This week, Douglas Black, an optometrist at Darling Eye Center in Bluffton and on Hilton Head Island, discusses the dangers of keeping your contacts in overnight.
Question. Sometimes -- OK maybe more than a few times -- I forget to take my contacts out at night. It doesn't seem to bother my eyes day to day, but are there long-term problems associated with keeping your contacts in for too long or sleeping with them in? Are the only ones that are safe to sleep in the extended wear "day and night" lenses? Am I doing a good enough job cleaning them if I just take them out and let them sit in a little cleaning solution?
Answer. It is really never a good idea to sleep in any contact lens. The cornea, the front covering of the eye, is the window that we are constantly looking through. For the cornea to be clear and healthy, it must receive a good supply of oxygen. All contact lenses sit on the cornea and act as a barrier to oxygen. During the day, this is not a big issue because as we move our eyes around and blink, the lenses move slightly, allowing tears and oxygen to transfer underneath the lenses, reaching the cornea. However, at night this movement does not occur. Contact lenses become dry and fit very tightly onto the cornea. On top of that, since the eyes are closed while sleeping, there is not much oxygen reaching the cornea to begin with.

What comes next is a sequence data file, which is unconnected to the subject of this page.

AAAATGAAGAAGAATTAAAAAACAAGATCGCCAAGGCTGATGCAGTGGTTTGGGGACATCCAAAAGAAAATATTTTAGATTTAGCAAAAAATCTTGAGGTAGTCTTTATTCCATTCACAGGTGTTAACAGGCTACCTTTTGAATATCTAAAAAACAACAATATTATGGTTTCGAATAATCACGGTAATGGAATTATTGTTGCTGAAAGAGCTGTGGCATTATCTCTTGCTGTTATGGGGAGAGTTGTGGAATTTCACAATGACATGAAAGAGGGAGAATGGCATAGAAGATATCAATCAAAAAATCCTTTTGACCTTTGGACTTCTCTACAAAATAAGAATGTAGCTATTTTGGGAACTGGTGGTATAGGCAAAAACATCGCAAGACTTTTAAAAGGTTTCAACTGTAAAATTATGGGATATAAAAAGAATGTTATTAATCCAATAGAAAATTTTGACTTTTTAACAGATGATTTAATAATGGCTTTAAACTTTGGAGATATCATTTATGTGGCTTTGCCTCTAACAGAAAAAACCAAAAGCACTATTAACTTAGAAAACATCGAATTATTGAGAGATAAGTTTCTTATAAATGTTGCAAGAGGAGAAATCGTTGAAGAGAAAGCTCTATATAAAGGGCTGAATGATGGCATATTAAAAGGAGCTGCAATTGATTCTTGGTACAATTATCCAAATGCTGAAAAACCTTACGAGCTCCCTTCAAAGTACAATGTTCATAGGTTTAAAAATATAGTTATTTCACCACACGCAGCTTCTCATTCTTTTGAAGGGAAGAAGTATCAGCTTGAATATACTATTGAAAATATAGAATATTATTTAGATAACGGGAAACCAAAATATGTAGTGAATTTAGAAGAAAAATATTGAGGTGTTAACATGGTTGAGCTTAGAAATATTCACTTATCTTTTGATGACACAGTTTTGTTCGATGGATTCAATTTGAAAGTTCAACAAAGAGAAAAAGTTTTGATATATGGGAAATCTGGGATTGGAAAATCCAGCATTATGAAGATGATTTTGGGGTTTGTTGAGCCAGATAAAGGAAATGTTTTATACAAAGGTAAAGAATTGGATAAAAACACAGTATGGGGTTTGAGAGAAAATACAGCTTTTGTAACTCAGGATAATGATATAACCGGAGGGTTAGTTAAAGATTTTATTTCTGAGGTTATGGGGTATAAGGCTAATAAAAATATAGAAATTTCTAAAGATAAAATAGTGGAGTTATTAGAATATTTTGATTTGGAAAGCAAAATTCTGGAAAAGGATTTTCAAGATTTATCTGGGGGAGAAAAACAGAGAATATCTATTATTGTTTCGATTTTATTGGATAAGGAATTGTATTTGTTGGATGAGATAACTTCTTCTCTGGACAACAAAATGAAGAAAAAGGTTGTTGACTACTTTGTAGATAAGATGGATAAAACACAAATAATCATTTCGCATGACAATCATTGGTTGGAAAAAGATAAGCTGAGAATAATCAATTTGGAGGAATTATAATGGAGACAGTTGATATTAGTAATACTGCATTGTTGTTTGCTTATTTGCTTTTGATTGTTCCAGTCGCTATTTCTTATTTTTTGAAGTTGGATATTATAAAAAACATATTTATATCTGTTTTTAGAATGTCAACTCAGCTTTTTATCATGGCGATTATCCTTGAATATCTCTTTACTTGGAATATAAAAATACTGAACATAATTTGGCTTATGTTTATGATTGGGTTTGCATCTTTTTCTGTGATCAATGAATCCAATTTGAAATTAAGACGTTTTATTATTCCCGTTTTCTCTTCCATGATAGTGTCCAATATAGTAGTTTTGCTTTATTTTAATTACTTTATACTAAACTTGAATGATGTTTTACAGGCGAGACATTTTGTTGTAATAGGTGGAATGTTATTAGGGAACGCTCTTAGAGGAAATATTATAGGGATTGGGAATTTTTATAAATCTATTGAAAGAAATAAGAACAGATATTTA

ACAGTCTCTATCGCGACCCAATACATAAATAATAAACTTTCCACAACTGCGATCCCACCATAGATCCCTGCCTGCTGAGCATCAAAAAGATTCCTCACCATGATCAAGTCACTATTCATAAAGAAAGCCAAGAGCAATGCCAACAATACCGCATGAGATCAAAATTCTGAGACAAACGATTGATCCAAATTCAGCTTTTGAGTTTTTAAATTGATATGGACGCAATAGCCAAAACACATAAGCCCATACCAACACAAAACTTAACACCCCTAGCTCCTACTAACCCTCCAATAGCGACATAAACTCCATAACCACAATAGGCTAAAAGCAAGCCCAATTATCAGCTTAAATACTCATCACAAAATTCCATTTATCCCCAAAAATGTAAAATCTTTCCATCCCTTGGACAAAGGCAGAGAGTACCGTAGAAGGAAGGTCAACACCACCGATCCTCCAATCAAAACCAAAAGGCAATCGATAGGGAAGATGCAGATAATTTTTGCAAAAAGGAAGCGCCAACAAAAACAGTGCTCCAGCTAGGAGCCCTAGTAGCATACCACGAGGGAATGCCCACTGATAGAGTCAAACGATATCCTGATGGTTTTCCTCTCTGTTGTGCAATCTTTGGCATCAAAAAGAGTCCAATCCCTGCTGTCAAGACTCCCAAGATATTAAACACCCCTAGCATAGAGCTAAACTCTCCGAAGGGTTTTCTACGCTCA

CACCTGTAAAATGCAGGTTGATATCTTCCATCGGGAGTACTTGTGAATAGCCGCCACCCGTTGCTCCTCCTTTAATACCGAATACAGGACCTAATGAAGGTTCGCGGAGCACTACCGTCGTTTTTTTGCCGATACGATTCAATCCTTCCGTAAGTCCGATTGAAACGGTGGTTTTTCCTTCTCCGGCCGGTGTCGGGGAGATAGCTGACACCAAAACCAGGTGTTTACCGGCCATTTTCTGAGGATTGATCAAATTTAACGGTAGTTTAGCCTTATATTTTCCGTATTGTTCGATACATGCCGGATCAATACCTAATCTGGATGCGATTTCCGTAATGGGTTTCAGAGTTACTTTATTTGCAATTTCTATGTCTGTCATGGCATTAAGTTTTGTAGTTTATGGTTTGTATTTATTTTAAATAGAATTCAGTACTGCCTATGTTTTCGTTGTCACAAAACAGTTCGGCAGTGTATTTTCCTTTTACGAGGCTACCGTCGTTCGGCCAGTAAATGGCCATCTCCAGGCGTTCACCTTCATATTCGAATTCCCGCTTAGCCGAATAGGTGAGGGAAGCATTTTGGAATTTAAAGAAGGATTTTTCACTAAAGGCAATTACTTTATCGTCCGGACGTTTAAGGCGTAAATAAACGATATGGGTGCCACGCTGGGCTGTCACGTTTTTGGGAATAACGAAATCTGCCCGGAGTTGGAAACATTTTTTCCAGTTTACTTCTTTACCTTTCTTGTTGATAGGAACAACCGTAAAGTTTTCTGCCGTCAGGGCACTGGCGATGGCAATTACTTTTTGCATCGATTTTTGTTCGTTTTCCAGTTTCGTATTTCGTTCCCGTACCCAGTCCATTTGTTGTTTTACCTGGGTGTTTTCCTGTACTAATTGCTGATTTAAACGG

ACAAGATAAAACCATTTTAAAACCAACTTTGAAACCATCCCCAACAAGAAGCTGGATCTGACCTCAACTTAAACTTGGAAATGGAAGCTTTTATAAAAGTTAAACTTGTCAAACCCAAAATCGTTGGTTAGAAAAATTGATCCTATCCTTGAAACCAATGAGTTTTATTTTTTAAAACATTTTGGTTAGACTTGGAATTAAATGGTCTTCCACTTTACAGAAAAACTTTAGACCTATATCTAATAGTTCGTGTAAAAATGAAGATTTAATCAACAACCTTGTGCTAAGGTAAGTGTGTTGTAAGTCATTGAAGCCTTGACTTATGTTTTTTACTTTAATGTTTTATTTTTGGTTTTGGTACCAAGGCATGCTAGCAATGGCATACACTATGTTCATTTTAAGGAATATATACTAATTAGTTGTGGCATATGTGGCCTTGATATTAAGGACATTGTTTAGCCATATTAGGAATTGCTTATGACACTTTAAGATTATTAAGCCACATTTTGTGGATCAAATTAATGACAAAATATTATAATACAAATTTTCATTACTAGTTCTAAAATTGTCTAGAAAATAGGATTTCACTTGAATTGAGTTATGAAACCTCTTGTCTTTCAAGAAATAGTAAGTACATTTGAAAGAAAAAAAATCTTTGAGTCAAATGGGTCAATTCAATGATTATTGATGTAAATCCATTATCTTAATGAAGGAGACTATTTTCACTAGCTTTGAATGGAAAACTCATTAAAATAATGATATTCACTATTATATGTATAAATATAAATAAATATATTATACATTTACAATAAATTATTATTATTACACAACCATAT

Studies have shown that people who sleep in their contact lenses are 15 to 25 percent more likely to develop serious eye infections than are those who remove their contacts nightly. And when these problems develop, they tend to be more severe in people who sleep in their contact lenses, since the eye's natural defenses are weakened as a result of this lack of oxygen supply. Also, a closed eye with a contact lens on it is a "perfect storm" situation for bacteria and/or viruses to grow.
Contact lenses that are labeled as "extended wear" have gone through the FDA process to be approved to be marketed as such. These lenses are made out of materials that allow more oxygen to transfer through the lens to the cornea than do other lenses. This is an advantage when comparing these lenses to non-extended wear lenses, but the amount of oxygen being transferred to the eye pales in comparison to having no contact lens on the eye.
Cleaning and disinfecting your contacts are definitely important steps to keeping your eyes healthy. Most people who wear disposable contacts use "multipurpose" solutions. Peroxide-based solutions are the best at disinfecting contact lenses. Although many solutions market themselves as "no rub," it is still a good idea to rub your lenses to remove more debris from them.
When you look at the potential dangers involved with sleeping in contact lenses, it really makes sense to remove your contacts each night. It takes the typical contact lens wearer an average of 45 seconds to remove their lenses and put them in a case with disinfecting solution. That means that taking less than one minute out of your evening can help to greatly increase your chances at maintaining healthy eyes.
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